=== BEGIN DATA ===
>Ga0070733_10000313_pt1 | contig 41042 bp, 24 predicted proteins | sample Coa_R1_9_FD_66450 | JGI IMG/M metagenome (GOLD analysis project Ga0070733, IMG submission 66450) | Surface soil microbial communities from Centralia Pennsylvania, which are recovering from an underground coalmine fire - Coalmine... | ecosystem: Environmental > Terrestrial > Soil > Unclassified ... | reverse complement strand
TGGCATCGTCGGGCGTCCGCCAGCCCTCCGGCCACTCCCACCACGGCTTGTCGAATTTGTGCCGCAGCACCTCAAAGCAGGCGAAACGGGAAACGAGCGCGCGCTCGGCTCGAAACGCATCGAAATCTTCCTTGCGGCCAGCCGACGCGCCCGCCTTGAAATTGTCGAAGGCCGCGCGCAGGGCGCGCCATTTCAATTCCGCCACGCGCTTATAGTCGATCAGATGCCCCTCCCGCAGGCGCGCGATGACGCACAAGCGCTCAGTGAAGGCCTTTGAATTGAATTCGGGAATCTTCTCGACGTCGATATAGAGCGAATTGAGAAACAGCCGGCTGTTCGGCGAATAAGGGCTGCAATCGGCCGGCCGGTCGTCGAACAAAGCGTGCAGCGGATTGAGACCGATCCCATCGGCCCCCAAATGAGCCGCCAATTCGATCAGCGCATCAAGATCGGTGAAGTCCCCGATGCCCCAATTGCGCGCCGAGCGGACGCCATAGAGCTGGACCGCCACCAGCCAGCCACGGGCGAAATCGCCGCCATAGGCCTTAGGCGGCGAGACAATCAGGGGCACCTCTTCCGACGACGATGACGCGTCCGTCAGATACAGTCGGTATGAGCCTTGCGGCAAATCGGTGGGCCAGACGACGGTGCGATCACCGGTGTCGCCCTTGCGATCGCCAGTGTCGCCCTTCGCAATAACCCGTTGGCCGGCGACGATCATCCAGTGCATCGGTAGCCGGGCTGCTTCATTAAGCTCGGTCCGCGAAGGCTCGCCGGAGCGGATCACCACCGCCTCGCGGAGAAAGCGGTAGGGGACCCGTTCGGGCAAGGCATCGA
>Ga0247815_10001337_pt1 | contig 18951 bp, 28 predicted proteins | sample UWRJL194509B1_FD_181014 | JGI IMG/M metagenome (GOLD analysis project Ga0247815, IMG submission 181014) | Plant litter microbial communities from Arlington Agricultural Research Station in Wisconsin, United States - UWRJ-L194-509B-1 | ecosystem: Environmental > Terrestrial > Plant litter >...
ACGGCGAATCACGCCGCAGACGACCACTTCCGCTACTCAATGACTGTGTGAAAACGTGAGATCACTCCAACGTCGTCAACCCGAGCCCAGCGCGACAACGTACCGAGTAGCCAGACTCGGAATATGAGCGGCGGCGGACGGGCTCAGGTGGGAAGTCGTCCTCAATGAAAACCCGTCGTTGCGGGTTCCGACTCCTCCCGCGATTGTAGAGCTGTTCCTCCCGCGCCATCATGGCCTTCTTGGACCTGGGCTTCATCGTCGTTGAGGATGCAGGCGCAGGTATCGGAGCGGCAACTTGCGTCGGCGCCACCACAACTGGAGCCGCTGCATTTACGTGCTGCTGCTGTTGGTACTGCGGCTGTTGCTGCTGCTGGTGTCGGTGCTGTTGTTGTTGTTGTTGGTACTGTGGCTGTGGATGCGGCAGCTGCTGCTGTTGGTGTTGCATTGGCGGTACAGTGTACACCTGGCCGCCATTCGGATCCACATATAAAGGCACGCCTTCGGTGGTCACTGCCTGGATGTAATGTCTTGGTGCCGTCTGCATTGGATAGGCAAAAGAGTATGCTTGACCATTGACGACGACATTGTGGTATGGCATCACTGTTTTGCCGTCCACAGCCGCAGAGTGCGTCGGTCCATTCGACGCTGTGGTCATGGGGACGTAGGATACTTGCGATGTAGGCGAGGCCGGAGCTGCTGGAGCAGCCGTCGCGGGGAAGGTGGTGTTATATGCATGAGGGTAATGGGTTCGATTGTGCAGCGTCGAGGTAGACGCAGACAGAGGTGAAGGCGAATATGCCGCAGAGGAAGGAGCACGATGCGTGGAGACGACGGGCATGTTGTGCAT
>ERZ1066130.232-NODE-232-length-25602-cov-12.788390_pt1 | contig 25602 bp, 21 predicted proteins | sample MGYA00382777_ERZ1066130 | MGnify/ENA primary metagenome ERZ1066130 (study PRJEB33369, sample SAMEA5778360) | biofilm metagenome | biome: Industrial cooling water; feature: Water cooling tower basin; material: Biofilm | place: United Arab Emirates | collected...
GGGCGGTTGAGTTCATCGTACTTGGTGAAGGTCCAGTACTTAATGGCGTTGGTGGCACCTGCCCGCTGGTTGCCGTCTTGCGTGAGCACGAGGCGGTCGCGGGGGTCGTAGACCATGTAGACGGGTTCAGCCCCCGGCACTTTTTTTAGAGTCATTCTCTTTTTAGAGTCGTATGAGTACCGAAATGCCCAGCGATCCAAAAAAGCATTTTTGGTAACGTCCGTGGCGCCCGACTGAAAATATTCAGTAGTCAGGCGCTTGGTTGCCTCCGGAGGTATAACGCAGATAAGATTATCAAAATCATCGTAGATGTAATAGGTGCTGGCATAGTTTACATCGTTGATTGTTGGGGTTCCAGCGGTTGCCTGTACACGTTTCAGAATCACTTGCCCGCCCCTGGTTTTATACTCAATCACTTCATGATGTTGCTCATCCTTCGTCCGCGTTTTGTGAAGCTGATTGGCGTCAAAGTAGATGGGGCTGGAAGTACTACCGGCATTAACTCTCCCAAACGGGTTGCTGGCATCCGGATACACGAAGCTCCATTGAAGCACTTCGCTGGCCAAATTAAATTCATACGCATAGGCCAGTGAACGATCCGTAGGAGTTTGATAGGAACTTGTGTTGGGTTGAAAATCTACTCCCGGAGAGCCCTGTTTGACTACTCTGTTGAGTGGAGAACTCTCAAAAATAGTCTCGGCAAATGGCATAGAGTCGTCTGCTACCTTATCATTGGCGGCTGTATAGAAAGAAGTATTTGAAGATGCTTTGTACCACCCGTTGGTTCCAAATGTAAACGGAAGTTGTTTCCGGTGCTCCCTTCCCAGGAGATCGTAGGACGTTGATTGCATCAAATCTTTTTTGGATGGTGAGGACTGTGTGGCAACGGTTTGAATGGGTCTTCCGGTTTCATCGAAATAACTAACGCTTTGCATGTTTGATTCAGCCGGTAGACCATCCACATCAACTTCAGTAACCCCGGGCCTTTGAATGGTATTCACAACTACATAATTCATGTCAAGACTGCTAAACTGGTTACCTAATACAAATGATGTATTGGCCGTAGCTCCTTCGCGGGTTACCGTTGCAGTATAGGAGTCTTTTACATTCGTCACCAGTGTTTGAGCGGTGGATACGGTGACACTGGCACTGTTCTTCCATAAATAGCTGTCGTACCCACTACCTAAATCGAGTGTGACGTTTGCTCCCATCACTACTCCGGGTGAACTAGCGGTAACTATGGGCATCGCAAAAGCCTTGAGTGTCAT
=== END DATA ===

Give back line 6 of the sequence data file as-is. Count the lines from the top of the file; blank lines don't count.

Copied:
GGGCGGTTGAGTTCATCGTACTTGGTGAAGGTCCAGTACTTAATGGCGTTGGTGGCACCTGCCCGCTGGTTGCCGTCTTGCGTGAGCACGAGGCGGTCGCGGGGGTCGTAGACCATGTAGACGGGTTCAGCCCCCGGCACTTTTTTTAGAGTCATTCTCTTTTTAGAGTCGTATGAGTACCGAAATGCCCAGCGATCCAAAAAAGCATTTTTGGTAACGTCCGTGGCGCCCGACTGAAAATATTCAGTAGTCAGGCGCTTGGTTGCCTCCGGAGGTATAACGCAGATAAGATTATCAAAATCATCGTAGATGTAATAGGTGCTGGCATAGTTTACATCGTTGATTGTTGGGGTTCCAGCGGTTGCCTGTACACGTTTCAGAATCACTTGCCCGCCCCTGGTTTTATACTCAATCACTTCATGATGTTGCTCATCCTTCGTCCGCGTTTTGTGAAGCTGATTGGCGTCAAAGTAGATGGGGCTGGAAGTACTACCGGCATTAACTCTCCCAAACGGGTTGCTGGCATCCGGATACACGAAGCTCCATTGAAGCACTTCGCTGGCCAAATTAAATTCATACGCATAGGCCAGTGAACGATCCGTAGGAGTTTGATAGGAACTTGTGTTGGGTTGAAAATCTACTCCCGGAGAGCCCTGTTTGACTACTCTGTTGAGTGGAGAACTCTCAAAAATAGTCTCGGCAAATGGCATAGAGTCGTCTGCTACCTTATCATTGGCGGCTGTATAGAAAGAAGTATTTGAAGATGCTTTGTACCACCCGTTGGTTCCAAATGTAAACGGAAGTTGTTTCCGGTGCTCCCTTCCCAGGAGATCGTAGGACGTTGATTGCATCAAATCTTTTTTGGATGGTGAGGACTGTGTGGCAACGGTTTGAATGGGTCTTCCGGTTTCATCGAAATAACTAACGCTTTGCATGTTTGATTCAGCCGGTAGACCATCCACATCAACTTCAGTAACCCCGGGCCTTTGAATGGTATTCACAACTACATAATTCATGTCAAGACTGCTAAACTGGTTACCTAATACAAATGATGTATTGGCCGTAGCTCCTTCGCGGGTTACCGTTGCAGTATAGGAGTCTTTTACATTCGTCACCAGTGTTTGAGCGGTGGATACGGTGACACTGGCACTGTTCTTCCATAAATAGCTGTCGTACCCACTACCTAAATCGAGTGTGACGTTTGCTCCCATCACTACTCCGGGTGAACTAGCGGTAACTATGGGCATCGCAAAAGCCTTGAGTGTCAT